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Title: Computational investigations of the speciation of Sr2+ in aqueous solution, and its interactions with the hydrated brucite (0001) surface
Author: Makkos, Eszter
ISNI:       0000 0004 7227 4940
Awarding Body: UCL (University College London)
Current Institution: University College London (University of London)
Date of Award: 2017
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The fundamental objective of this research project was to develop a computational model, using high-level quantum chemical techniques based on density functional theory (DFT), which is able to describe the aquo and hydroxide complexes of strontium and their inter- actions with hydrated brucite surfaces, aiming to create a general approach which can be subsequently modified for the investigation of other radioactive ions/surfaces. The first two chapters of this PhD thesis are a general introduction on the project’s industrial relevance and on the computational methodology used. The subject of this study is strongly related to the decommissioning of the UK’s nuclear legacy fuel storage ponds and therefore the the- sis is organised such that, through the three main steps of the computational investigation, it eventually leads to an industrially relevant main conclusion. In the third chapter, the possible strontium hydroxide complexes in aqueous environment have been investigated, in order to establish likely candidate species for the interaction of nu- clear fission-generated strontium with the hydrated brucite surfaces in high pH spent nuclear fuel storage ponds. A combination of the COSMO continuum solvation model and one or two shells of explicit water molecules are employed for describing accurately the hydrolysis of Sr2+. The next chapter presents the periodic electrostatic embedded cluster model, developed for the brucite (0001) surface to be employed in the study of the adsorption reactions. Using the periodic electrostatic embedded cluster method (PEECM), implemented in the TURBOMOLE code, we have created a quantum chemically treated cluster in an infinite array of point charges and validated this surface model by exploring the adsorption of Sr2+ and other s block cations on bare and hydrated surfaces, comparing the PEECM data with those from a periodic DFT study using the CRYSTAL code. In the fifth chapter, the results of the previous two chapters are combined to describe the Sr-surface interactions as realistically as possible. A theoretical reaction was created, in which the energy of the adsorbed Sr2+ ion on a hydrated brucite surface was compared with the energy of a solvated Sr2+ in the bulk solution, i.e. with the previously identified strontium complexes in aqueous phase. To achieve this, the PEECM model was extended with one and two layers of water molecules both in the quantum mechanical and point charge region, whose geometries are based on previous molecular dynamics studies. Several possible complexes are identified both in the presence or absence of solvatedOH− groups with different Sr-surface distances and complex conformation, and their adsorption energies were calculated in order to evaluate the general strength of the possible ion-surface interactions.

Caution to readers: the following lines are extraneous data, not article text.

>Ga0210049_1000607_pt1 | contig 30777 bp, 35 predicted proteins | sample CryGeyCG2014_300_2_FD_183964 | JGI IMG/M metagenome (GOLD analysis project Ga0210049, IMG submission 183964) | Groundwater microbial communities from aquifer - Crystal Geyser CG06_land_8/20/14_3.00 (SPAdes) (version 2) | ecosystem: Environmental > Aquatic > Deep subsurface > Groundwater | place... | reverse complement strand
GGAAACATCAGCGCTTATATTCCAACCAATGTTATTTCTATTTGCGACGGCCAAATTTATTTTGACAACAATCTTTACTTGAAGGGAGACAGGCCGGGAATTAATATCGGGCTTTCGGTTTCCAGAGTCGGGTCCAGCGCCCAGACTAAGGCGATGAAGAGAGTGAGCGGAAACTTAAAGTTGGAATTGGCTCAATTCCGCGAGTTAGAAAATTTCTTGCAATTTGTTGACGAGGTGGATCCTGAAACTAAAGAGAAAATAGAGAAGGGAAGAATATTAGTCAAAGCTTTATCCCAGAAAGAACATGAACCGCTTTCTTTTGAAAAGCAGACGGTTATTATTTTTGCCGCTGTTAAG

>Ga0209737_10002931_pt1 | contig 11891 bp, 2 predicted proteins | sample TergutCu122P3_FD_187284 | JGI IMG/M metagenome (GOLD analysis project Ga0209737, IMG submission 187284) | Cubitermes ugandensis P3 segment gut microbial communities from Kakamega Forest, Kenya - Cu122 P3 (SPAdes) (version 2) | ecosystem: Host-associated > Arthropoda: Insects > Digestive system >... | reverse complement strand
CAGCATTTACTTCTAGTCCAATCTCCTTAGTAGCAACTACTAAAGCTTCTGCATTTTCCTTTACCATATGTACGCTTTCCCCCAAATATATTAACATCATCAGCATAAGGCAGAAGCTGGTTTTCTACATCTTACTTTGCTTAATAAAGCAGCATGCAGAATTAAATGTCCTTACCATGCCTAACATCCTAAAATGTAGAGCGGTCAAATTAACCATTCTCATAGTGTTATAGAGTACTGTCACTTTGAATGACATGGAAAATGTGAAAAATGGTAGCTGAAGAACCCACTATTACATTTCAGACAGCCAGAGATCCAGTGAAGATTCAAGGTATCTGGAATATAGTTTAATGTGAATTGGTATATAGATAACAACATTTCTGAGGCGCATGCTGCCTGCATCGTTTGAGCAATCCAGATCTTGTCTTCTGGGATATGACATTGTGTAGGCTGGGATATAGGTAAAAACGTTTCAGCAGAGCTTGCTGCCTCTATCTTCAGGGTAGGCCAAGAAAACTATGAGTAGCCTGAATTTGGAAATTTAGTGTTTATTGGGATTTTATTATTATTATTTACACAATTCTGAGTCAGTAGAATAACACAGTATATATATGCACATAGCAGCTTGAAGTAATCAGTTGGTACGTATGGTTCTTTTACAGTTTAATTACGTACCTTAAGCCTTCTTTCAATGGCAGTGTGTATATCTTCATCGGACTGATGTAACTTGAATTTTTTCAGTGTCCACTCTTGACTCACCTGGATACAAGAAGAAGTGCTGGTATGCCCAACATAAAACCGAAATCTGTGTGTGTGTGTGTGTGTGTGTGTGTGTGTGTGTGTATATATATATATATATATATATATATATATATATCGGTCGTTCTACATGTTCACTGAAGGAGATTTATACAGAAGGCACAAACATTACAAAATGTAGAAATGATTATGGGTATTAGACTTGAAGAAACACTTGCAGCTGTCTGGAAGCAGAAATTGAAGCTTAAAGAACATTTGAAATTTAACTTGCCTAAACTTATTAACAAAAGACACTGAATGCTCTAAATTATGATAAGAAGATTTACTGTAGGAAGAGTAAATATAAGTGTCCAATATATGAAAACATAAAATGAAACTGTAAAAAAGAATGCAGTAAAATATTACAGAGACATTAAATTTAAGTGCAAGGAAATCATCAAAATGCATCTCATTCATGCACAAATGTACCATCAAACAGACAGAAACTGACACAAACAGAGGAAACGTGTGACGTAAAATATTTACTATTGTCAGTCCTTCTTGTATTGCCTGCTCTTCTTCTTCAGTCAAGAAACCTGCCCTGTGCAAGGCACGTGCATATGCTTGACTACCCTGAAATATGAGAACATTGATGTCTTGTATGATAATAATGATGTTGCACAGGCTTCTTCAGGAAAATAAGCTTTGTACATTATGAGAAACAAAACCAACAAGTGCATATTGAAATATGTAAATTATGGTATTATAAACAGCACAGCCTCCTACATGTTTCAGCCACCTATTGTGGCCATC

Supervisor: Nikolas Kaltsoyannis, P. ; Andrew Kerridge, D. Sponsor: Not available
Qualification Name: Thesis (Ph.D.) Qualification Level: Doctoral
EThOS ID:  DOI: Not available